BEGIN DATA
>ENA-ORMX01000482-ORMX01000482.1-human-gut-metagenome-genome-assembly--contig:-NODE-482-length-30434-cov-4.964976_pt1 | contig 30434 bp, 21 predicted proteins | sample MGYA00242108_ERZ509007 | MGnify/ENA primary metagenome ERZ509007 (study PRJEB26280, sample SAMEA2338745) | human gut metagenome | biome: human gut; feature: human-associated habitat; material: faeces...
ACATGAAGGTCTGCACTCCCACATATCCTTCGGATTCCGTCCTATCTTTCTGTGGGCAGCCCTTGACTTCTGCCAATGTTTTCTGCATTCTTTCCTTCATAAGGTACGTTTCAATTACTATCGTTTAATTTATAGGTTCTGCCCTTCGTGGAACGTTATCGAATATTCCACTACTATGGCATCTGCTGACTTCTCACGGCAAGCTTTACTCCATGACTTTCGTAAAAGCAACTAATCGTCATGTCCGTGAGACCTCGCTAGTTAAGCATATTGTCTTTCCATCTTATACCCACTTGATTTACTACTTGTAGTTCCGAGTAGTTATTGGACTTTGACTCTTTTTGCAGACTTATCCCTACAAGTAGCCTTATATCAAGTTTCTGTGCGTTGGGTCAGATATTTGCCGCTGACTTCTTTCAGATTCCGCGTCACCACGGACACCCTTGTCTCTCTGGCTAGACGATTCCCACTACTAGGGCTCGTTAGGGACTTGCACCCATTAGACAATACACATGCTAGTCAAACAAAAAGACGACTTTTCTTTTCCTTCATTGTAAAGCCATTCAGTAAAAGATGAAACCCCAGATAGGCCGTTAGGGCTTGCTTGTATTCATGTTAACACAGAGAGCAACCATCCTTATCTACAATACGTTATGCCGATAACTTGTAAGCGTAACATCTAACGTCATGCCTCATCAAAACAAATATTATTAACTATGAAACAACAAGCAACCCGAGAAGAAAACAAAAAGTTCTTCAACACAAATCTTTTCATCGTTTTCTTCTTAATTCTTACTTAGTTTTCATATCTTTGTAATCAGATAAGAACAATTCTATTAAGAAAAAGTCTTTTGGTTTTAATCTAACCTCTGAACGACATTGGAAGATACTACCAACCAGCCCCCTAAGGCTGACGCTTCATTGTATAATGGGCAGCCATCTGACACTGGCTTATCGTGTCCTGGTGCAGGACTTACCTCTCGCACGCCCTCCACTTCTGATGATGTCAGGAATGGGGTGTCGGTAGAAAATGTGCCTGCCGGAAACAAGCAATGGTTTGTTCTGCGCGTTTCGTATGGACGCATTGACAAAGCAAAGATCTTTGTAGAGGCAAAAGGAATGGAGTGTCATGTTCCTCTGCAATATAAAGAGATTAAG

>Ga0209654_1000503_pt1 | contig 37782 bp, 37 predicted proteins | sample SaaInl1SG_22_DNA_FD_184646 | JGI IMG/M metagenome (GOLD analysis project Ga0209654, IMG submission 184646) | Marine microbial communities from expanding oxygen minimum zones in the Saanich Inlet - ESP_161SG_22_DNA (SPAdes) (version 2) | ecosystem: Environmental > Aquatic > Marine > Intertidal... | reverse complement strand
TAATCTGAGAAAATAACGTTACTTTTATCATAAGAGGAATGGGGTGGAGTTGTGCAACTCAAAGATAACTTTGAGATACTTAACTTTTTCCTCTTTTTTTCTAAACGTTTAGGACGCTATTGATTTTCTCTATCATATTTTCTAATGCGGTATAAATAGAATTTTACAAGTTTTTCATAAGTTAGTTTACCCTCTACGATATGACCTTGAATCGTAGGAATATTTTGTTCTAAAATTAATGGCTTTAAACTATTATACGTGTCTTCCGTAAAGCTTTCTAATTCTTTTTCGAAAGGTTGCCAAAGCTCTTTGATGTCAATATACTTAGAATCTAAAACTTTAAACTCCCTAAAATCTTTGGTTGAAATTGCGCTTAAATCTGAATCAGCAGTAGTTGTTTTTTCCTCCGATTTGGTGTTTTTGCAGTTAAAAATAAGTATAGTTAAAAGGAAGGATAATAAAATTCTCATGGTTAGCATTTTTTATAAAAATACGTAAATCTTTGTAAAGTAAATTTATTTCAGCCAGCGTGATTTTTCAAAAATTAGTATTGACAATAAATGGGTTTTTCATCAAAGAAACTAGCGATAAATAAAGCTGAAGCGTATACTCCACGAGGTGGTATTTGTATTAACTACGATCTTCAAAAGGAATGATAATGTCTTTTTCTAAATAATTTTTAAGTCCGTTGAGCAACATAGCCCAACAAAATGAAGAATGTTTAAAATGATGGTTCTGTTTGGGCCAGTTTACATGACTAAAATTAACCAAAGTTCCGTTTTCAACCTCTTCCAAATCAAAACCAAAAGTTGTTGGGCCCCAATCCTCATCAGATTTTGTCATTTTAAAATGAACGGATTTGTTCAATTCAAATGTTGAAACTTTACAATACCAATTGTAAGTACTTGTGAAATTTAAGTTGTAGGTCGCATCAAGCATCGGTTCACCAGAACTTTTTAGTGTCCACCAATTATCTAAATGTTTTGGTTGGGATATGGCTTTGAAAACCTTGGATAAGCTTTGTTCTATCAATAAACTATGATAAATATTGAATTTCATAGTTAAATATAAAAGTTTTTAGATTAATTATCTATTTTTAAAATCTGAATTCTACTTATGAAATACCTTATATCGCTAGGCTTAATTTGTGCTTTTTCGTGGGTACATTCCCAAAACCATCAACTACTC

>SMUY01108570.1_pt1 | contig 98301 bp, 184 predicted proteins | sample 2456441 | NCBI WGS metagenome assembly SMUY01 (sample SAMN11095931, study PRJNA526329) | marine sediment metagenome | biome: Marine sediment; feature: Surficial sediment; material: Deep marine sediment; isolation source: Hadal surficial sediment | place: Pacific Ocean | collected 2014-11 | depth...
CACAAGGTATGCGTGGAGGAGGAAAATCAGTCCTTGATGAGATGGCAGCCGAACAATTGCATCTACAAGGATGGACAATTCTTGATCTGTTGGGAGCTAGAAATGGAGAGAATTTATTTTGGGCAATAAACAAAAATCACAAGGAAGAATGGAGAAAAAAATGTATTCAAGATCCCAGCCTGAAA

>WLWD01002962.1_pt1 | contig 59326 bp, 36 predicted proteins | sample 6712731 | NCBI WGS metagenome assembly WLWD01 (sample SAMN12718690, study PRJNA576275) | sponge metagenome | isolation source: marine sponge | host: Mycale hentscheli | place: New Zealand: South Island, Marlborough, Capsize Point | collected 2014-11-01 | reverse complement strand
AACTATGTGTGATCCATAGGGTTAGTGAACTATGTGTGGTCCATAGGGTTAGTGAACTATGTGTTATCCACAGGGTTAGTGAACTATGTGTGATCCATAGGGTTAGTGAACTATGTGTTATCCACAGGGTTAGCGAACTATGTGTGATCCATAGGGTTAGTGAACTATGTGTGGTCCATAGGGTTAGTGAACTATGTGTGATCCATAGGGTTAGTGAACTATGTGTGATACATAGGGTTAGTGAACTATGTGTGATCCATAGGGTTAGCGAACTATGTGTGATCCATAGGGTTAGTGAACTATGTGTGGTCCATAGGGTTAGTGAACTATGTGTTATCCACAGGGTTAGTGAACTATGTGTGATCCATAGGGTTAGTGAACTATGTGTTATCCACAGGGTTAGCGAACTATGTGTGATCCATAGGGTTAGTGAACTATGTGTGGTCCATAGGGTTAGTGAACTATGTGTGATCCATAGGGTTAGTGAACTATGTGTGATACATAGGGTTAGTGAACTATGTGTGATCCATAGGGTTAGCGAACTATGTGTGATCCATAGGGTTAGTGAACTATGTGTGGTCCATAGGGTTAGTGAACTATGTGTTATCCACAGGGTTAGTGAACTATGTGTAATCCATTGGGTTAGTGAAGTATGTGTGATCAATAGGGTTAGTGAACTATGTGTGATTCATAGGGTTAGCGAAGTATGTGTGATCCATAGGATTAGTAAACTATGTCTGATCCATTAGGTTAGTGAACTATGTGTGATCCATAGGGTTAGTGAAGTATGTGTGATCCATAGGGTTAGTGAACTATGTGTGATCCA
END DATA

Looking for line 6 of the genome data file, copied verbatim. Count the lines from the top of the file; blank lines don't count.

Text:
CACAAGGTATGCGTGGAGGAGGAAAATCAGTCCTTGATGAGATGGCAGCCGAACAATTGCATCTACAAGGATGGACAATTCTTGATCTGTTGGGAGCTAGAAATGGAGAGAATTTATTTTGGGCAATAAACAAAAATCACAAGGAAGAATGGAGAAAAAAATGTATTCAAGATCCCAGCCTGAAA